the greatest graphic designs of all time
We’ve seen the Futura and it’s beautiful.
Wozzeck poster by Jan Lenica for the Warsaw Opera, Poland, 1964.
Bad graphic design. It can never be justified. Thankfully, Phaidon has compiled a book of some of the best examples and wow — it's good. We're not just saying it because i-D gets a mention. From Buljo Jikji Simche Yojeol in 1377, the first text made with moveable type (take that Gutenberg Bible!) to Shepard Fairey's Obama poster from 2008, perhaps the perfect synthesis of image and text, Graphic: 500 Designs that Matter is a breeze through some of the most iconic designs of all time. Posters and advertisements, magazines and newspapers, logos, symbols, and album covers. God knows how they whittled them down.
What's really nice about it all is how quickly you start to pick up on the peaks and troughs of the medium. The book's laid out not alphabetically or chronologically, but by similarity. A pie chart falling next to the Hinomaru of the Japanese flag. The crucifix-like CND sign alongside a Christ-like image from a United Colors of Benetton ad. There's a smart history of each design in the back if you really want to know who shot the serif (spoiler: it was Paul Renner in 1927) but much of the joy of the book comes from dipping in and out, opening it up on anything from Jan Lenica's expressionistic Wozzeck poster to the I ❤ NY logo. It is, to put it lightly, an invaluable resource to design students the world over (no matter what their type). Here's a few of our favorite examples below.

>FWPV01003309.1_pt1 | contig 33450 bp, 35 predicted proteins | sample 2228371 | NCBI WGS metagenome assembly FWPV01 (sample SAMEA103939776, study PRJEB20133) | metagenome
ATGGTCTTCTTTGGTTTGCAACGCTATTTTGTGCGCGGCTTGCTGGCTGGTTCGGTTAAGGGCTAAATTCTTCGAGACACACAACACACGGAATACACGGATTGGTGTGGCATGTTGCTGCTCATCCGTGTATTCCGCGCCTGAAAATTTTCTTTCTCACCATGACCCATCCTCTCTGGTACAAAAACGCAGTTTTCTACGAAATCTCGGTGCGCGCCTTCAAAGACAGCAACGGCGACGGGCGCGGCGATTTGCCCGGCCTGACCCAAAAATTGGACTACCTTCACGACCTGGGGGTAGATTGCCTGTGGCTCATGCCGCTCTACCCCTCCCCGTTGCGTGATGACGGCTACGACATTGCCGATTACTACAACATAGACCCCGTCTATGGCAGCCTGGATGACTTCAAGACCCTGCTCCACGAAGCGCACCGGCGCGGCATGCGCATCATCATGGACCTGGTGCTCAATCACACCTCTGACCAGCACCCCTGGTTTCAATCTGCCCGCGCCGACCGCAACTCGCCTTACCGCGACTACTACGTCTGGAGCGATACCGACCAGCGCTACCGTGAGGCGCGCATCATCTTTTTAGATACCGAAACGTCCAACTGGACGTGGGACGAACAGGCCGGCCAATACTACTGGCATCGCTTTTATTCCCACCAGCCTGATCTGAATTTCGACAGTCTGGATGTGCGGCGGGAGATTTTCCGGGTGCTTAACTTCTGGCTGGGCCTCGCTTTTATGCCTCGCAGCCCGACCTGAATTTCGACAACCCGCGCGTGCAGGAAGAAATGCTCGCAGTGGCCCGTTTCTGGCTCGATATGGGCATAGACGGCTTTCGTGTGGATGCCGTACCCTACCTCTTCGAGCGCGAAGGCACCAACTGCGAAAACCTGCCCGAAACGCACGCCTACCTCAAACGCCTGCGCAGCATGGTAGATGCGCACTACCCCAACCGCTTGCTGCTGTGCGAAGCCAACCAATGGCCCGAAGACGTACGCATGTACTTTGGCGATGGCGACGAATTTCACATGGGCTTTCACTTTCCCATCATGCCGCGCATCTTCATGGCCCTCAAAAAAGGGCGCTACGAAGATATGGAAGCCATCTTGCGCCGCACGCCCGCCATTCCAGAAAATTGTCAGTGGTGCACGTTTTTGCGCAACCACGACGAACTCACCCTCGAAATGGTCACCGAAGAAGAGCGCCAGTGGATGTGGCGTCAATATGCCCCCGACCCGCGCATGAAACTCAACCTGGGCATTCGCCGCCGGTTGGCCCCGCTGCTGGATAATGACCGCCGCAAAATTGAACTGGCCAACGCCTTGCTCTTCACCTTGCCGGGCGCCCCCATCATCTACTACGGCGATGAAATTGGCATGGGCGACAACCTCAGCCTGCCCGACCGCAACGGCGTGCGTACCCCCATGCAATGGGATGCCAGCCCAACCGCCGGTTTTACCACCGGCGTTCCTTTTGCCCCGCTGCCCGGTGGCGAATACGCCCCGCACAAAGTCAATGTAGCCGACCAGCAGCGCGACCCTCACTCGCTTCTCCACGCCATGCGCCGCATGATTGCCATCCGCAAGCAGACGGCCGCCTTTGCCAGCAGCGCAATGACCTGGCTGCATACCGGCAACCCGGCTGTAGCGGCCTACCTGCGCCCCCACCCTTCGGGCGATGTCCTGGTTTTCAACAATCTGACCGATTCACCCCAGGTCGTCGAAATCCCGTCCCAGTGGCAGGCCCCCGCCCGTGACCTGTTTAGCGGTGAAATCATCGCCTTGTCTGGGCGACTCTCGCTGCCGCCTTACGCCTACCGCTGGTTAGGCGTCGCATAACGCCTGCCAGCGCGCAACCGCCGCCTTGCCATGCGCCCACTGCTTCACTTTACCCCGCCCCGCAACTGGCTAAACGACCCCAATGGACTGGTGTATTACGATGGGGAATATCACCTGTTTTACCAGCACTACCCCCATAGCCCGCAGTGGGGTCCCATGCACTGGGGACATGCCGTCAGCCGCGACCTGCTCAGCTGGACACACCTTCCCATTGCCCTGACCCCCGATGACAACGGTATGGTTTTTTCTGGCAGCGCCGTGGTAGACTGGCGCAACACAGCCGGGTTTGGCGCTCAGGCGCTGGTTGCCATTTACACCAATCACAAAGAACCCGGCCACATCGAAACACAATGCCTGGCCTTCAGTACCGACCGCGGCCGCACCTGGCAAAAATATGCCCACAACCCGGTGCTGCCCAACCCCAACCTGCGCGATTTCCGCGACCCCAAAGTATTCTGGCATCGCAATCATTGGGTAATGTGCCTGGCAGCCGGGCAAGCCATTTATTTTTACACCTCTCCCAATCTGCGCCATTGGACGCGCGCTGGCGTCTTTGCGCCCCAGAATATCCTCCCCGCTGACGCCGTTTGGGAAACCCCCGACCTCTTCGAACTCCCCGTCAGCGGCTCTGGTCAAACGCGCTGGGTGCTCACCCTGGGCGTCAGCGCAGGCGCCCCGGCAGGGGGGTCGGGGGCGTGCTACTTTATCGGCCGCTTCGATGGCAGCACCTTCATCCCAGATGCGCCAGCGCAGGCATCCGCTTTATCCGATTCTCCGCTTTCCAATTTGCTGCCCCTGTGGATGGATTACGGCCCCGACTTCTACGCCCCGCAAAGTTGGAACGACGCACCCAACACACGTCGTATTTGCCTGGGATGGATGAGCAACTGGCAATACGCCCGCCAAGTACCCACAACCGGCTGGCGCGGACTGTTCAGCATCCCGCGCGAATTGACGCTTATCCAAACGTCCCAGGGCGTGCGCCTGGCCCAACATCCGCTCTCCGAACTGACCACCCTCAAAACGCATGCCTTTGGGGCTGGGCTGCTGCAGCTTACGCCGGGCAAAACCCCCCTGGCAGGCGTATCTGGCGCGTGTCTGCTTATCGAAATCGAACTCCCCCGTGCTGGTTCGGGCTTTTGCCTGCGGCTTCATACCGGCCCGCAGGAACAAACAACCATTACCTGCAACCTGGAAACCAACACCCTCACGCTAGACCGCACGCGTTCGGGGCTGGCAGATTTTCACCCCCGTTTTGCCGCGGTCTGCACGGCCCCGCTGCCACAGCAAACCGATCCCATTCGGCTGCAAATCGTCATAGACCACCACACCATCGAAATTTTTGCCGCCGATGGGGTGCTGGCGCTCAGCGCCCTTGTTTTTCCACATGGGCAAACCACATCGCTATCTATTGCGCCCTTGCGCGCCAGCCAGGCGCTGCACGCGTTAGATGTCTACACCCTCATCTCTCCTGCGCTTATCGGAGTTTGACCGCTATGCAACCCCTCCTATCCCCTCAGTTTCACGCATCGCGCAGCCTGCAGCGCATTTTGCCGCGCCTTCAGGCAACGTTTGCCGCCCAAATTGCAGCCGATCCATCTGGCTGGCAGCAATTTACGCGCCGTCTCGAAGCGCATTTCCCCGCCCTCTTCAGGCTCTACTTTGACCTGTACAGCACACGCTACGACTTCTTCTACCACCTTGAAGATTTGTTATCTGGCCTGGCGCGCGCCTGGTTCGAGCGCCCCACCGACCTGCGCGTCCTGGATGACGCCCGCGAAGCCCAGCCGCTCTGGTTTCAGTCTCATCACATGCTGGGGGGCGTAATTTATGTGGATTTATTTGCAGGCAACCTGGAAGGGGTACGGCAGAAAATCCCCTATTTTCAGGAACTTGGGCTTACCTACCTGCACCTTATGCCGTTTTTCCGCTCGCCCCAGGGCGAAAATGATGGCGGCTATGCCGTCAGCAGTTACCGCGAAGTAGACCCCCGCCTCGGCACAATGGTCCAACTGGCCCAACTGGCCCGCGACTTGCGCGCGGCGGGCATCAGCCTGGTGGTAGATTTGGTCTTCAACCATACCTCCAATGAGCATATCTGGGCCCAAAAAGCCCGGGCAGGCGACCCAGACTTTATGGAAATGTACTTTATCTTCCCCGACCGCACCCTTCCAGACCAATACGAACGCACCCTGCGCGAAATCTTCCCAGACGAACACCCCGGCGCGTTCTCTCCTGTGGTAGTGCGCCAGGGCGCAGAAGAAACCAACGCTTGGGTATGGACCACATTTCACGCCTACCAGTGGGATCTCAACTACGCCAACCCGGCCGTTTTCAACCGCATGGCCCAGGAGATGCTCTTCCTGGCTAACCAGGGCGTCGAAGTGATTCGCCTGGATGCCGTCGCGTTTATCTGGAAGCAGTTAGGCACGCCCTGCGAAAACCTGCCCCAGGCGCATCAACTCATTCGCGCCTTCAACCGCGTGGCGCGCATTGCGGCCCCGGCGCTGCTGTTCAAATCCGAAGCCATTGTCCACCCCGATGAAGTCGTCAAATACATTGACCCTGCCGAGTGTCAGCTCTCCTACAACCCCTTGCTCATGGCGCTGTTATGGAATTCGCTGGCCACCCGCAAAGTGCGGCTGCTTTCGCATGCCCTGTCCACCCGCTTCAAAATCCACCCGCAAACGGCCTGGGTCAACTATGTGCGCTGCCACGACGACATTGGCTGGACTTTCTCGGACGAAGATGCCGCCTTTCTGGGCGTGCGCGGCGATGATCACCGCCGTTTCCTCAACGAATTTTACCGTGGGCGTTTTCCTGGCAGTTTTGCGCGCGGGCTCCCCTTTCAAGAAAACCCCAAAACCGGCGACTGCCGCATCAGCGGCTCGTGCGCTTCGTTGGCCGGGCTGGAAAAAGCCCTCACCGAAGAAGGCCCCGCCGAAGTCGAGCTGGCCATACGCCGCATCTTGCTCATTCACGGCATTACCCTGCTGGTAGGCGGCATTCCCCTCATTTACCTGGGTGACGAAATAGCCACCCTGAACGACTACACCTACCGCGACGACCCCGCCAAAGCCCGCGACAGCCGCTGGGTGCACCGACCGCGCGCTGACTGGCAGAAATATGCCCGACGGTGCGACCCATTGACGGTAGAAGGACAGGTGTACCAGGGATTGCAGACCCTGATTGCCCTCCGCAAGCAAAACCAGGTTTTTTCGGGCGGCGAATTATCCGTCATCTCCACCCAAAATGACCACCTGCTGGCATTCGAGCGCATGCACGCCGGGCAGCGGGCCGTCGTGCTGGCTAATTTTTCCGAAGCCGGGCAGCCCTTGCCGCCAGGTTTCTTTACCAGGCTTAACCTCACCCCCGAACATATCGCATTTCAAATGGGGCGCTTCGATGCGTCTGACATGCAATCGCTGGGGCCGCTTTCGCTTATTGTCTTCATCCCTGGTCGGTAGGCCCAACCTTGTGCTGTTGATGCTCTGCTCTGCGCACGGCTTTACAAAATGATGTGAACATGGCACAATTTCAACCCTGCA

Graphic: 500 Designs that Matter is out now via Phaidon.
Text Matthew Whitehouse